What it takes to care for wildlife 

This is how much it costs from rescue to release to care for wildlife. For basic medical treatment, appropriate food/formula, and bedding:

$500 or more to raise a baby deer

​Photo credit: Emily Case


​$75 per week

Hawks and owls
​​$50 per week

Photo credit: Chet Gottfried, Ron Crandall, and Sue DeArment

$200-500 per kit

​$150 in formula to nurture baby rabbits for 60 to 90 days

​$150-200 for formula to nourish a baby squirrel to release

Breakdown of how much it costs to nurture a bird

  • $12,000 – average food costs per year
  • $1,000 – veterinary care for the year
  • $500 – food costs per WEEK from May–September
  • $90 – average amount it costs to care for an insectivore (chimney swift, barn swallow, tree swallow, etc)
  • $45 – amount it costs to raise a neonate into adulthood
If an animal is injured, the veterinary and medicinal costs can be much higher.

For example, curing an owl of West Nile Virus can cost up to $500. Repairing and rehabilitating a broken bone on a bird of prey can run upwards of $1,000. Enclosures for mammals and birds can cost in the range of $5,000.

Food, cleaning, and medical supplies needed by wildlife rehabs

 Here are the kinds of supplies needed by wildlife rehabilitation centers on a daily basis throughout the year:​


  • Dry puppy, dog, or kitten chow
    (not senior, indoor, or special diets)
  • Unsalted peanuts in the shell
  • Fresh fruits and vegetables
  • Fox Valley Raccoon Formula
  • Fruit/vegetables/chicken baby foods
  • Bird Seed
  • Black Oil Sunflower
  • Shelled Corn
  • Scratch Feed


  • Newspapers
  • Heating pads
  • Surgical drapes
  • Bales of straw or hay
  • Animal carriers and cages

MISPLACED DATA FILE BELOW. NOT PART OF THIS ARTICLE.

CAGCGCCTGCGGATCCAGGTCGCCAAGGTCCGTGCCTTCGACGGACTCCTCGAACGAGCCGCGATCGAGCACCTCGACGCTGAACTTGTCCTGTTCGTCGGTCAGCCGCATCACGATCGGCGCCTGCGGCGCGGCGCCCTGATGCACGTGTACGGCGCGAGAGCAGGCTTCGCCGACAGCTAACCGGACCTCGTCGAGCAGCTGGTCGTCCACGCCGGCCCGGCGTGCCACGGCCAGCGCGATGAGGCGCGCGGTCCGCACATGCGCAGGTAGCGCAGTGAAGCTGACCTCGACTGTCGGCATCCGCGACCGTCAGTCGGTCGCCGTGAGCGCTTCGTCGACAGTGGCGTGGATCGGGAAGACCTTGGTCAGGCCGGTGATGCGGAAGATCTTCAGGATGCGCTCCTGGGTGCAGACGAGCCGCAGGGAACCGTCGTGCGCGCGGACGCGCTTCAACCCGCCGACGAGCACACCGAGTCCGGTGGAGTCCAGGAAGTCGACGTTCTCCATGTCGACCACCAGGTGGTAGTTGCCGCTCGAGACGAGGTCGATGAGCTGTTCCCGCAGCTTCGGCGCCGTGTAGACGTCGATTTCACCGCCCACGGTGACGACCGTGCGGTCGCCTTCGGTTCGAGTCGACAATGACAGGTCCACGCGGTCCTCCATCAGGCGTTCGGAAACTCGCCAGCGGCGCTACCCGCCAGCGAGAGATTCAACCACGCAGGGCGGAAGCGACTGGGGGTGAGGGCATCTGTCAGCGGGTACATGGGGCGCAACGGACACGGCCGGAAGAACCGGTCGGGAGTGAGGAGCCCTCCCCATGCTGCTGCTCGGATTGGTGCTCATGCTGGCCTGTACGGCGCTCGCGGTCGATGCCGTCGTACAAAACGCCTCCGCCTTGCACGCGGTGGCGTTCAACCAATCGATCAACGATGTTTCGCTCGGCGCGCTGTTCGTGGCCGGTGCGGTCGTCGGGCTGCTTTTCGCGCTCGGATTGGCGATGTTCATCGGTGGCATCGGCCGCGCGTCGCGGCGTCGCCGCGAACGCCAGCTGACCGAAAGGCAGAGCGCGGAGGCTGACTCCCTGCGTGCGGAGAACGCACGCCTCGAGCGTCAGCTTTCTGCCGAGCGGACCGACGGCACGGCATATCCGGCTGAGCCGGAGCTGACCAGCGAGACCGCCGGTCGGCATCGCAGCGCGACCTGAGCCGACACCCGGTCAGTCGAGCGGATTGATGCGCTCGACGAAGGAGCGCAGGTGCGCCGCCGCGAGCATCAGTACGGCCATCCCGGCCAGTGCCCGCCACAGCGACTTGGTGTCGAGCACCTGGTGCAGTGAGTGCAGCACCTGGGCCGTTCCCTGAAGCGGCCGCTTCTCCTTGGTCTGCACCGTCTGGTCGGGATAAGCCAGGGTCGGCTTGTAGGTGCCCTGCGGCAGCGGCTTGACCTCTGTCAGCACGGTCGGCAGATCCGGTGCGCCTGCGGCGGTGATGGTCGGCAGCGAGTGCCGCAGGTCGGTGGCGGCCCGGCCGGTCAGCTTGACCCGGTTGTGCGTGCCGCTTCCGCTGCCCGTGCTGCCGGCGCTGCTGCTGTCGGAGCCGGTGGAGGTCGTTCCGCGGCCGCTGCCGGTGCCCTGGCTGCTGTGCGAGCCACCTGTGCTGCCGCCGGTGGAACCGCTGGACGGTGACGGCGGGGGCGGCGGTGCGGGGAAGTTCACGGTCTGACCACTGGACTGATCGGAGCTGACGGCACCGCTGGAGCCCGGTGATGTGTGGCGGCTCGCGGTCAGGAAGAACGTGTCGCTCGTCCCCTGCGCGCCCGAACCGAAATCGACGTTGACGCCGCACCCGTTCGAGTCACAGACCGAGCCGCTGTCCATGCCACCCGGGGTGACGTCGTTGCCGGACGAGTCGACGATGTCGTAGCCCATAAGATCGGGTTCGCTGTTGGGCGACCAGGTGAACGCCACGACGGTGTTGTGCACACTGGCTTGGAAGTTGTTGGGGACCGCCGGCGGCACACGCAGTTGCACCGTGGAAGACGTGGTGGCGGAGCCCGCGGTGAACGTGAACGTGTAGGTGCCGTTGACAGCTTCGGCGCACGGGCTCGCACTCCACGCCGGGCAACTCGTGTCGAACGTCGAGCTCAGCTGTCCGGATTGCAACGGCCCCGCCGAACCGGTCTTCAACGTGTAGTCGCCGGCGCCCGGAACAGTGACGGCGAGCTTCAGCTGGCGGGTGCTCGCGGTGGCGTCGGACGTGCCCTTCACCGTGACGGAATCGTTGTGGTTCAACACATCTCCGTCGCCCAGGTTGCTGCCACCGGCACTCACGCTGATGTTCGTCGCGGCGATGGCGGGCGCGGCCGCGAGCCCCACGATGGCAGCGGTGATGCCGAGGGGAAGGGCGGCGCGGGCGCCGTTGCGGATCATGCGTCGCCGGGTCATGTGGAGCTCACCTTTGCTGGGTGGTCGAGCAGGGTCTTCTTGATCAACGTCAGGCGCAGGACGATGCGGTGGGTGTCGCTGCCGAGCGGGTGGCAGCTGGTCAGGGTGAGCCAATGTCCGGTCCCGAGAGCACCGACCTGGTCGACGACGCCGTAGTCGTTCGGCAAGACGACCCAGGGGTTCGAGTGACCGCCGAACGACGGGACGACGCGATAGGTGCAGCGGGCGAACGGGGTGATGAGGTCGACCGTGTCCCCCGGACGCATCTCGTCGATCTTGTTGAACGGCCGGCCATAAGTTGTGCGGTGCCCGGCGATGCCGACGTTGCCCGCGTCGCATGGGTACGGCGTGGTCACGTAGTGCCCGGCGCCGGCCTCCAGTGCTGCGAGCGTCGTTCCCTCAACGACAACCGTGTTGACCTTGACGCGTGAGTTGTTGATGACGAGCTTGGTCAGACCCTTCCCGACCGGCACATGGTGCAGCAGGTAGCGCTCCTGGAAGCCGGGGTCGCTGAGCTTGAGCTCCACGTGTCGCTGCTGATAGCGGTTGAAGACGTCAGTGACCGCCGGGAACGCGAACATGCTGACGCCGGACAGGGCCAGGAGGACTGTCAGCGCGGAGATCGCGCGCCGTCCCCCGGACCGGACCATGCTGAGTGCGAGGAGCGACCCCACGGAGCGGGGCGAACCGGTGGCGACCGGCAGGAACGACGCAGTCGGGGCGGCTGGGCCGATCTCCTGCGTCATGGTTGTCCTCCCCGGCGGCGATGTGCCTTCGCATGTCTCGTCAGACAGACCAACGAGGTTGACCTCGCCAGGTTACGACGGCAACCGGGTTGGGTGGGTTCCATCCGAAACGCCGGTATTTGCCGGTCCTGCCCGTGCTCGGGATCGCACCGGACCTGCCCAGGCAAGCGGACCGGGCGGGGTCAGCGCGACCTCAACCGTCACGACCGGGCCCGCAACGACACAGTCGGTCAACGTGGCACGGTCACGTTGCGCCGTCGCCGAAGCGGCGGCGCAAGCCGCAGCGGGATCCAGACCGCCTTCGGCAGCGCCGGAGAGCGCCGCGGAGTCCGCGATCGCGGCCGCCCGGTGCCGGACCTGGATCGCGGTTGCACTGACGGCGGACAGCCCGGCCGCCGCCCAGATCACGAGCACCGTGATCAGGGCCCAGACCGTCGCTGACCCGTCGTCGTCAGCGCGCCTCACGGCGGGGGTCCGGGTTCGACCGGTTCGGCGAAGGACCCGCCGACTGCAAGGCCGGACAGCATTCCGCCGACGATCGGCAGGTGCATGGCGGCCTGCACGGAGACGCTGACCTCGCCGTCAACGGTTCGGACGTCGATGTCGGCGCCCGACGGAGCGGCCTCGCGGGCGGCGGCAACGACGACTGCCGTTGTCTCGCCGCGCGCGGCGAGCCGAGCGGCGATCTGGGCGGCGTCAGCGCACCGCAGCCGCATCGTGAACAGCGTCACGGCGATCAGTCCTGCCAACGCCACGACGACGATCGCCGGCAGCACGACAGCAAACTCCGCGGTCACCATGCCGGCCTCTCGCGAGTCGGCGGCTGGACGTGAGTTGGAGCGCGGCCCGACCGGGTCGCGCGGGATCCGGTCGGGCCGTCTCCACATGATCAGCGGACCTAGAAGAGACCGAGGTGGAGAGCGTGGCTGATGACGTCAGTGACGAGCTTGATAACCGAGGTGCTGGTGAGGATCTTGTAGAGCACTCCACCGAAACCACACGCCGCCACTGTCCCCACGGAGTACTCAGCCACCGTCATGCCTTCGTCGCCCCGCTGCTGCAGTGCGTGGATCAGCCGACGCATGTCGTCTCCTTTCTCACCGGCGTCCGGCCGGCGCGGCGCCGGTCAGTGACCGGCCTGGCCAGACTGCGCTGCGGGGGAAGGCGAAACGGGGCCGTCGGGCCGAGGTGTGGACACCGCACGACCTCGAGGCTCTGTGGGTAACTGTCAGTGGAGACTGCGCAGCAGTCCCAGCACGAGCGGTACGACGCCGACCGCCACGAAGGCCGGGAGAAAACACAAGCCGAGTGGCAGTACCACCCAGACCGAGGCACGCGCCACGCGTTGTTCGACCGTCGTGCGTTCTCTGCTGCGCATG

• Rubbermaid storage containers


  • Educational baby and toddler toys
  • Cat climbing trees
  • Dog and cat toys

Medical supplies

  • Lactated ringers
  • Syringes
  • Needles (all gauges)
  • Latex exam gloves
  • Sterile saline solution
  • Vet wrap, cling wrap
  • Cotton balls
  • Q-tips

Cleaning supplies

  • Plain white paper towels
  • Unscented liquid laundry detergent
  • Clorox brand bleach
  • Clorox Clean-Up liquid
  • Dawn dish detergent
  • Plain white Kleenex
  • Clorox wipes
  • Trash bags


  • Unscented baby wipes (alcohol free)
  • Wood bark mulch
Taking in over 3,000 animals annually, from the tiniest hummingbird to the largest eagle, from chipmunks to deer, Red Creek is helping others become wildlife rehabilitators through classes, seminars, and online training, expanding this service to new areas in Pennsylvania and nationally.

How to support wildlife rehabs in Pennsylvania

Give directly to a Pennsylvania wildlife rehabilitation center in your area. Browse featured PA wildlife rehabs below.
You can also purchase our annual Pennsylvania Wildlife Samaritans calendar – 100% of the Proceeds go to the featured PA wildlife rehabs! 
Not in Pennsylvania?
Find out where your local wildlife rescue and rehab is and be sure to keep their phone number handy in case you ever have a wildlife encounter (e.g., orphaned, injured wildlife in need).